DK1212_C009 - Part III Image Processing and Analysis The...

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Part III Image Processing and Analysis The third part of this book is devoted to the concepts of more com- monly used methods of biomedical image processing and analysis. Again, the emphasis is put more on the principles and explanation of the philosophy behind the methods than on the implementation details specific to concrete image processing tasks. The final goal is the insight into the approaches and methods, so that the reader will be able to choose appropriate methods and use them with under- standing, possibly properly adjusting their parameters or modifying partial features. Understanding of the concepts should also enable correct interpretation of the obtained results from the physical point of view, even when the user is more inclined toward concrete medical applications. The treatment of the material is adapted to these goals: the necessary mathematical formalism is supported by references to physical and intuitive interpretation in order that the explanation would be perceived (hopefully) as consistent and meaningful. When something is exceptionally introduced without (at least indicated) derivation, it is presented with a notice; in other cases, it should be possible to follow the text as a continuous development. © 2006 by Taylor & Francis Group, LLC
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For those who intend to go further in developing the image processing theory and methods, this part of the book should be considered introductory. Details on individual methods and deeper underlying mathematical theory can be found in the literature, partly listed in the reference section. The following chapters are intended to provide a lucid way through the fundamental terms, concepts, and methods of medical image processing, thus providing the knowl- edge necessary for a meaningful study of the specialized mono- graphs and original papers. The third part of the book is basically divided into three segments: Methods of obtaining new quality from measured data, fun- damental in today’s medical imaging: the reconstruction of tomographic images (Chapter 9), forming the computational engine of tomographic modalities like computed tomography (CT), single-photon emission computed tomography (SPECT), and positron emission tomography (PET) (mag- netic resonance imaging (MRI) and ultrasonography will also be mentioned, though the reconstruction may be differently formulated), and image fusion (Chapter 10) — the area which provides qualitatively higher information by combining, in a broad sense, image data from different sources, obtained at different times, or from different aspects (image registration, comparison and fusion, disparity and flow analysis). Image processing and restoration (Chapters 11 and 12) defined as computationally deriving an output image (hope- fully better, in a sense) based on input image data; the methods are rather generic and apply to most imaging modalities, though with modality-specific particularities and modifications.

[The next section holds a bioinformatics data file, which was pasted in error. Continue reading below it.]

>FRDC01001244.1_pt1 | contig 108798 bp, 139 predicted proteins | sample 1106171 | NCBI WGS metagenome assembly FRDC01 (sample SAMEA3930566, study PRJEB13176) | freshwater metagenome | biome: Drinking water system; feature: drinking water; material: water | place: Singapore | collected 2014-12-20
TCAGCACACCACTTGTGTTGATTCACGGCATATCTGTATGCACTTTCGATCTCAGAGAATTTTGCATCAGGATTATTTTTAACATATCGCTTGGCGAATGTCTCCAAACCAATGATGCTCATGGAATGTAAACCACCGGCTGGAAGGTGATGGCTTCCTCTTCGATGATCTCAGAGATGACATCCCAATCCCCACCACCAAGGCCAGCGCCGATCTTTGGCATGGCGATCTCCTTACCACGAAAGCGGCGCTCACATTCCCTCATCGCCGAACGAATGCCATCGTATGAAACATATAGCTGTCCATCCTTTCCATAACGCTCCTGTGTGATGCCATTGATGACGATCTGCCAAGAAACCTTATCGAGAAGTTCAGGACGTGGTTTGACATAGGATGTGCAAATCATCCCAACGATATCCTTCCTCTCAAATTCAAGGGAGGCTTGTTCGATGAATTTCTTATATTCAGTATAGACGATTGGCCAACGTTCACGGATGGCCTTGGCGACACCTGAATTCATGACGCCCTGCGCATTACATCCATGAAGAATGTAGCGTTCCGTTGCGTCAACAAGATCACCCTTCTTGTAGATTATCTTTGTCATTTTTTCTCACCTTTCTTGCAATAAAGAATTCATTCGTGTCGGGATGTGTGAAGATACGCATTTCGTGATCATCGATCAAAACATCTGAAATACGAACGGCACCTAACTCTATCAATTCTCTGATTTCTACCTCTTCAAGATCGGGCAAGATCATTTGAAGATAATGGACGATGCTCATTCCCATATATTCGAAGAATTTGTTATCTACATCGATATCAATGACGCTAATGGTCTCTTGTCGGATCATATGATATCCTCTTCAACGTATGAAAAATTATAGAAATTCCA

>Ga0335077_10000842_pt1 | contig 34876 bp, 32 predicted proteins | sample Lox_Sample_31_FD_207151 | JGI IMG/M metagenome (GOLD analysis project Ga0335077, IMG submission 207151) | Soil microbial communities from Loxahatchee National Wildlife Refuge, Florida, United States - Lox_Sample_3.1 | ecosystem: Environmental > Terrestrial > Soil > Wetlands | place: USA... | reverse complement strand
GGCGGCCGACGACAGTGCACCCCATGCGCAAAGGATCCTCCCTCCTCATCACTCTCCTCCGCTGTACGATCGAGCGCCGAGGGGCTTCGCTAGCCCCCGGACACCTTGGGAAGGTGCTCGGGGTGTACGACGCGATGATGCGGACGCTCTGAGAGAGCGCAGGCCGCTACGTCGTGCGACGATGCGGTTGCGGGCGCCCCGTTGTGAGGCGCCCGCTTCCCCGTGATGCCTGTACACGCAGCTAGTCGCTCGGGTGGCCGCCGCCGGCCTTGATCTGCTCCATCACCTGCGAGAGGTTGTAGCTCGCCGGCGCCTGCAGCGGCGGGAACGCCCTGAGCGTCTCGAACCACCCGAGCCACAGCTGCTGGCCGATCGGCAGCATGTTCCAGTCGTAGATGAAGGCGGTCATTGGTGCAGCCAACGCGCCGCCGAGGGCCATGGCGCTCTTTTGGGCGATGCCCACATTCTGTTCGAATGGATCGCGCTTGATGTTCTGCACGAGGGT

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This note was uploaded on 02/27/2008 for the course BME 525 taught by Professor Singh during the Fall '07 term at USC.

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DK1212_C009 - Part III Image Processing and Analysis The...

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